Weinberg's challenge was to distill interviews that were 45 minutes or even an hour long into three- or five-minute clips, preserving what was most compelling or important. And Men said he agreed with Weinberg's editing choice.
"I think it was the best decision. It's reality; it's here. It's my new life in the United States and in the state of Rhode Island," said Men, 44, who now works at Bristol Community College and was a past member of the Providence School Board.
Plus, there is a simple lesson in the clip, Men said. That is: you never know what people have been through.
"Treat each other nicely; I think that's the message," he said.
Editing Men's interview and the others was not easy. First, Weinberg tried to pull 30-second clips from all over the interview and stick them together. But they didn't fit. They needed a beginning, middle, and end.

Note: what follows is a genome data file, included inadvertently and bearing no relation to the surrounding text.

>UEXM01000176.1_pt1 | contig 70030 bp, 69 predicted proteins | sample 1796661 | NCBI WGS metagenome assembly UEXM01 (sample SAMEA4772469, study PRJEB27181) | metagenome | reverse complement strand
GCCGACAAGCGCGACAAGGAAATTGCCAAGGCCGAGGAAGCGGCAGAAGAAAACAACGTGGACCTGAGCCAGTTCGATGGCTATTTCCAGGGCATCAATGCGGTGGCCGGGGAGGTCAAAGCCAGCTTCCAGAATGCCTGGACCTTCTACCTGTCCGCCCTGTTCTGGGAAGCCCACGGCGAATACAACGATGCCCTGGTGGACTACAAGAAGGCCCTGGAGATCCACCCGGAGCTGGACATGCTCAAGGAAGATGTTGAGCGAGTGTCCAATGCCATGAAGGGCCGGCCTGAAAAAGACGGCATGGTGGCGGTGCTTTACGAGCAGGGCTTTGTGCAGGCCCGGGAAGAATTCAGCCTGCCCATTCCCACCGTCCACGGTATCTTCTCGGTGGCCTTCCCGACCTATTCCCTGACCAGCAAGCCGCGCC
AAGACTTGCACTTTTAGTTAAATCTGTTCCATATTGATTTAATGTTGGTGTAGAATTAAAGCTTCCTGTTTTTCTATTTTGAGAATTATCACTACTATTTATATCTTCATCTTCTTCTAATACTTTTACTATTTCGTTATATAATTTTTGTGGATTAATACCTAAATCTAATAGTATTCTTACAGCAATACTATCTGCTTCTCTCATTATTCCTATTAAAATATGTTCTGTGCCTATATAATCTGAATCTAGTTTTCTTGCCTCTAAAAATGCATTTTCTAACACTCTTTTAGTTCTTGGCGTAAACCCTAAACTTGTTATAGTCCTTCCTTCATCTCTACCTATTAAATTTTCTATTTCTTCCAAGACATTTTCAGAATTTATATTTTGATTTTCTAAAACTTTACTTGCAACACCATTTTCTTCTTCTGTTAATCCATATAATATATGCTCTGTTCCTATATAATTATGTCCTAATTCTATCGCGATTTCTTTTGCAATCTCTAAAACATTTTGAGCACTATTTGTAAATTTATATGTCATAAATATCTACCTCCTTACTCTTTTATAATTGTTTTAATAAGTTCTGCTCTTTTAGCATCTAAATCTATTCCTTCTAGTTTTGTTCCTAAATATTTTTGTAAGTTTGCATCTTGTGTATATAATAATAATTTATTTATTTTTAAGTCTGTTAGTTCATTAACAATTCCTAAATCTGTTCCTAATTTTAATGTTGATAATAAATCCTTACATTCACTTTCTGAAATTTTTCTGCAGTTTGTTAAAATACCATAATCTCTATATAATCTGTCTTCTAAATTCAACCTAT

So she went back to find more cohesive stories that were packed with detail or local history. Sometimes she could tell which yarn the person had wanted to tell most urgently. In choosing the dozen or so stories that would air among the many that would not, she gravitated toward the tales that she remembered the most.
By the time the stories were prepared to air this summer, some of the interview subjects had forgotten what they said in that Airstream trailer in 2007. Muriel Mackie had died. So had the husband who was lied to many decades ago.
"A lot has happened in four years," said WRNI reporter Hall. "It makes the project even richer; it adds a whole new dimension to it. We captured this moment in time."